But not all environmentalism is Arcadian. In his 1992 book Green Delusions, Martin Lewis criticised ‘radical environmentalism’, and its calls for a return to a simpler, rural, way of…

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Scenarios for the future of Transylvania (now in four languages)

By Joern Fischer

About a year ago, I shared on this blog our booklet describing four alternative scenarios for the future of Southern Transylvania (Romania). This booklet was originally written in Romanian and Hungarian – the two languages most relevant to our local stakeholders. However, Transylvania also has strong relations to Germany, and most of the international research community communicates in English. For these reasons, we have now re-produced this booklet in English and German, too. It is available as an open-access PDF, and we have a large stack of hard copies to give away in the coming months.

In a nutshell, our scenarios describe four alternative, plausible futures for Southern Transylvania. The aim of this work was to stimulate debate about these scenarios – not to tell people what’s right or wrong, but rather to get local people to think about what they want, what they don’t want, and what they can do to shape the future of their region.

In the first scenario, “Prosperity through growth”, small-scale farming is replaced by intensified, larger-scale, conventional agriculture. Forests are exploited where profitable, and tourism is restricted to the entertainment sector. Economic development is driven by local people, and consequently, people are wealthier than they are at the moment. These developments cause losses in farmland and forest biodiversity, as well as the deterioration of regulating, supporting, and cultural ecosystem services.

In the second scenario, “Our land, their wealth”, land use is also intensified and also causes the loss of regulating, supporting, and cultural services. However, economic development is driven by foreign investors, and consequently, few locals benefit from it. The gap between rich and poor widens. Crime and conflicts are frequent, including between ethnic groups. People leave their villages for Romanian towns or Western Europe, and most farmland that is unprofitable for foreign companies is abandoned. Due to the difficult socioeconomic conditions and a highly disturbed landscape, tourism all but vanishes from Transylvania.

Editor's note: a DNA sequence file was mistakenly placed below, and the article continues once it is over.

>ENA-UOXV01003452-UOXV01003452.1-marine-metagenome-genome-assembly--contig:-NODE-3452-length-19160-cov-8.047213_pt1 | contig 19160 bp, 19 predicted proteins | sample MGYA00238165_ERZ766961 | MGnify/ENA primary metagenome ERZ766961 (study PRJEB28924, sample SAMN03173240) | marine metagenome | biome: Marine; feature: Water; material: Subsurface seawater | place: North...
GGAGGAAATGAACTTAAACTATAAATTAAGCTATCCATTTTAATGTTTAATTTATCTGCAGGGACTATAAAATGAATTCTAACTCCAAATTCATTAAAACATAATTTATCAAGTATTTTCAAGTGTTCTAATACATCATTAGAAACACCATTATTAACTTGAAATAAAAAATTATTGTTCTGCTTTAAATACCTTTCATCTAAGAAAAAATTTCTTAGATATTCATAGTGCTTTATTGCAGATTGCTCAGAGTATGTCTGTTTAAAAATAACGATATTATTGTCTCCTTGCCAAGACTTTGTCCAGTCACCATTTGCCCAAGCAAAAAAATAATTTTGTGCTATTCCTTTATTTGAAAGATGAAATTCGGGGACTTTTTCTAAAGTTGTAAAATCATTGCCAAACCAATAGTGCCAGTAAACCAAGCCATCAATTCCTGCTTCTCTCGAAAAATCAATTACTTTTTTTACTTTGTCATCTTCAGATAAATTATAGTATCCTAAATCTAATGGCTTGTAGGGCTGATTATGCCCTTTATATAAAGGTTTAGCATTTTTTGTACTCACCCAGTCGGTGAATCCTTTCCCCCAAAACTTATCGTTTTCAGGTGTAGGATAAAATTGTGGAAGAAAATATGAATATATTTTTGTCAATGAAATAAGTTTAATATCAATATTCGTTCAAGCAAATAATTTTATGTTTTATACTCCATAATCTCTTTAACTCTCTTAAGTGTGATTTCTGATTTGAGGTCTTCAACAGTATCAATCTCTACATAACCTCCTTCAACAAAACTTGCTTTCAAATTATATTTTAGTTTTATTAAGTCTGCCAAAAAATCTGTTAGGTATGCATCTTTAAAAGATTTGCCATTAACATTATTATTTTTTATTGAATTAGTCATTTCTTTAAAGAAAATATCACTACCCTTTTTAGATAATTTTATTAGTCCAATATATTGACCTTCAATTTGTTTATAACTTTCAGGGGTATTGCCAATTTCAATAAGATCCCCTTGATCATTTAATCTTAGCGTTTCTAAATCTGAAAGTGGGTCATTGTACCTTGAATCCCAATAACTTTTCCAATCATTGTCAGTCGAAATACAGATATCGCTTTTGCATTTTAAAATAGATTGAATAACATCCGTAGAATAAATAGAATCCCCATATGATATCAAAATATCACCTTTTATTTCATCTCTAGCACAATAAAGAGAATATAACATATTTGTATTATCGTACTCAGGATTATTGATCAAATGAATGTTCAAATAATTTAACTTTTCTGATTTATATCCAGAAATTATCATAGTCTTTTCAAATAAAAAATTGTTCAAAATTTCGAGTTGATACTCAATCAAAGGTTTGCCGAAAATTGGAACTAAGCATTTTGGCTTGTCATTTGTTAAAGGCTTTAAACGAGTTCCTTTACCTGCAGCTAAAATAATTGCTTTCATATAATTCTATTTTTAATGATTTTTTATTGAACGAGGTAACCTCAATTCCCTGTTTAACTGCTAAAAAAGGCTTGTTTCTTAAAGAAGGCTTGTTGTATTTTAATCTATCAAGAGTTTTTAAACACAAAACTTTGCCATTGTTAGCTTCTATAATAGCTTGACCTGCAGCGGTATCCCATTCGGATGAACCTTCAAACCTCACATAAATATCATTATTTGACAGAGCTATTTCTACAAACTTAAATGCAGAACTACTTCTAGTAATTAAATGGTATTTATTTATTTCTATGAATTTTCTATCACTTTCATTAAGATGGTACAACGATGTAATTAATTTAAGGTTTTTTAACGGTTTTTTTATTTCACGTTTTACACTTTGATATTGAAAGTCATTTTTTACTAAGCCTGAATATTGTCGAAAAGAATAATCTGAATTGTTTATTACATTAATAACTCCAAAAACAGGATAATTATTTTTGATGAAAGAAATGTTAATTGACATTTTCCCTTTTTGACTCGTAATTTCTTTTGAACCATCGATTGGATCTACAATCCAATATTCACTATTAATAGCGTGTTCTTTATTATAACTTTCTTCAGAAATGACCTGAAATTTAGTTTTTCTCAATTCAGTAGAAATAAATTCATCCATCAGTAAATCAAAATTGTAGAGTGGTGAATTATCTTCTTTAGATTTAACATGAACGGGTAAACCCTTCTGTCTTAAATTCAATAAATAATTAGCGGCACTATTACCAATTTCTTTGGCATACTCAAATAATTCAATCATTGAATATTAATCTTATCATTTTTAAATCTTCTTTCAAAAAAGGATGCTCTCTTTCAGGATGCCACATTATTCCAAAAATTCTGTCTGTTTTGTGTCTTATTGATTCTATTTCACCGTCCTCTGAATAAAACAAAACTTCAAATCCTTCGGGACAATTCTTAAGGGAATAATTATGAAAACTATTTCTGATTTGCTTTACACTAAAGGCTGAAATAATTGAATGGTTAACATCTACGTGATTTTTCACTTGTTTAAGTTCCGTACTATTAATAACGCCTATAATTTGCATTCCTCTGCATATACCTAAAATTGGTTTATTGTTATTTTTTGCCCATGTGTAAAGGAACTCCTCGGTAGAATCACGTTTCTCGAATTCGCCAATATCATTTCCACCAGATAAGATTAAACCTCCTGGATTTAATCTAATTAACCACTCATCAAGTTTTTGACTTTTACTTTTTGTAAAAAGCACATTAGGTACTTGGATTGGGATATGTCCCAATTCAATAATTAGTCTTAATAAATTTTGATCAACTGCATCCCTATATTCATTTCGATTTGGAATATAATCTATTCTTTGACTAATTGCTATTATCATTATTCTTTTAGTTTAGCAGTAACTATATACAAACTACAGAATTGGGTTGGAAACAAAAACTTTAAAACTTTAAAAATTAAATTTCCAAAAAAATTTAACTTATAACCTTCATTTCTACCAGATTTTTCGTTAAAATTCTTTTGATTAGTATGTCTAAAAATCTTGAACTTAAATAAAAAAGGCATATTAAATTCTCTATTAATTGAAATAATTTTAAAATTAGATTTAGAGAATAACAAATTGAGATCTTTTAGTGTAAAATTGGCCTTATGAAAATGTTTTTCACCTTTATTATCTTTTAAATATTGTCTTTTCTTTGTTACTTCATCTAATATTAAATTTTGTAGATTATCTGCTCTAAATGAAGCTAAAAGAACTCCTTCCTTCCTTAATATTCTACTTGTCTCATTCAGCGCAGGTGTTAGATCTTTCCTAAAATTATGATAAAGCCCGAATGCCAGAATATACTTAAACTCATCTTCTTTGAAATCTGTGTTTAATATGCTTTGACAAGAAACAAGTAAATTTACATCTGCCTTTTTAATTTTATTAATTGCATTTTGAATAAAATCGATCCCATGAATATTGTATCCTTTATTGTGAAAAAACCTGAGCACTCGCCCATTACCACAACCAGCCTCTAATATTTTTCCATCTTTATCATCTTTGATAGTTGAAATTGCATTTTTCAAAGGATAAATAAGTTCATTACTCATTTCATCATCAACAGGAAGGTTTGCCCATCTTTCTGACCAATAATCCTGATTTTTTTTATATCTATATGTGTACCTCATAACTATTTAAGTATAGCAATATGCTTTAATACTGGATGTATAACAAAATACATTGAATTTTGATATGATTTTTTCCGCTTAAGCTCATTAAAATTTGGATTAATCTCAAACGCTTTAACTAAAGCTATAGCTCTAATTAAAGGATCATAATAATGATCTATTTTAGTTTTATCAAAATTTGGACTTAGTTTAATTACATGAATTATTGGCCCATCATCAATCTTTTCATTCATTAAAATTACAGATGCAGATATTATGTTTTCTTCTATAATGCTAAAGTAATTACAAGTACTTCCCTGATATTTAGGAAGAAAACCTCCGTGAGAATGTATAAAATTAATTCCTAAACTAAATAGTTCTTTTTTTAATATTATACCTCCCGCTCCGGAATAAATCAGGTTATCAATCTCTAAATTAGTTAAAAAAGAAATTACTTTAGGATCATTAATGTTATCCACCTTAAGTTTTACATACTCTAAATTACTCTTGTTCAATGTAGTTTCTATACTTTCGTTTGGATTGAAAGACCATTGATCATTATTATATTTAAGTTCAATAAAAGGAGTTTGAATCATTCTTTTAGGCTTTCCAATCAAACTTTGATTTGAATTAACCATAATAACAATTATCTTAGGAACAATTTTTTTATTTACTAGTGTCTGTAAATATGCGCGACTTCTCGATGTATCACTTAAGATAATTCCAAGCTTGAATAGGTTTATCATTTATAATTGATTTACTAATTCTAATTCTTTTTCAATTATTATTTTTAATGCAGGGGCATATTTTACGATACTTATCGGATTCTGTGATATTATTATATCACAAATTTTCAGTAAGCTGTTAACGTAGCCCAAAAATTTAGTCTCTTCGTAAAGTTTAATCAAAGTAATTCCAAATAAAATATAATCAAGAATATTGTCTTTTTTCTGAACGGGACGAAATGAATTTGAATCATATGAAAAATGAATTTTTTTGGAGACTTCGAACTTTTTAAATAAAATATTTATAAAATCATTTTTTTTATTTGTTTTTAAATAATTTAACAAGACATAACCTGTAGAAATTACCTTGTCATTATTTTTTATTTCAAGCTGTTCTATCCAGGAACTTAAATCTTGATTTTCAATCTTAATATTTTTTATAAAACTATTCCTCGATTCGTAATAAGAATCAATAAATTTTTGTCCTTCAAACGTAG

The third scenario, “Balance brings beauty”, describes a future in which locals are organized and able to capitalize on high national and international demand for organic agricultural products. Sustainable use of resources coexists with intensified land use via modern organic farming methods. Vibrant cultural tourism and eco-tourism stabilize people’s incomes from the agricultural sector. Although few people are financially wealthy, economic and social inequalities are reduced and community spirit is high. Cultural and natural capital is valued and actively maintained.

In the fourth scenario, “Missed opportunity”, locals are unable to capitalize on the opportunities provided by a pro-environment policy setting. Instead, foreign companies set up modern organic farms in the region, exploiting easy access to cheap land and labour. Semi-subsistence farming as it has been practiced for many decades is ongoing in the villages, while forests are exploited for firewood and sometimes logged illegally. Most locals are poor, and those who are able to, leave the area. Corruption, crime, and conflict are common. Farmland biodiversity experiences moderate decreases due to intensification in some areas and abandonment in others.

Check out the booklet in English/German or Romanian/Hungarian to read more about this, and share it with your friends and colleagues!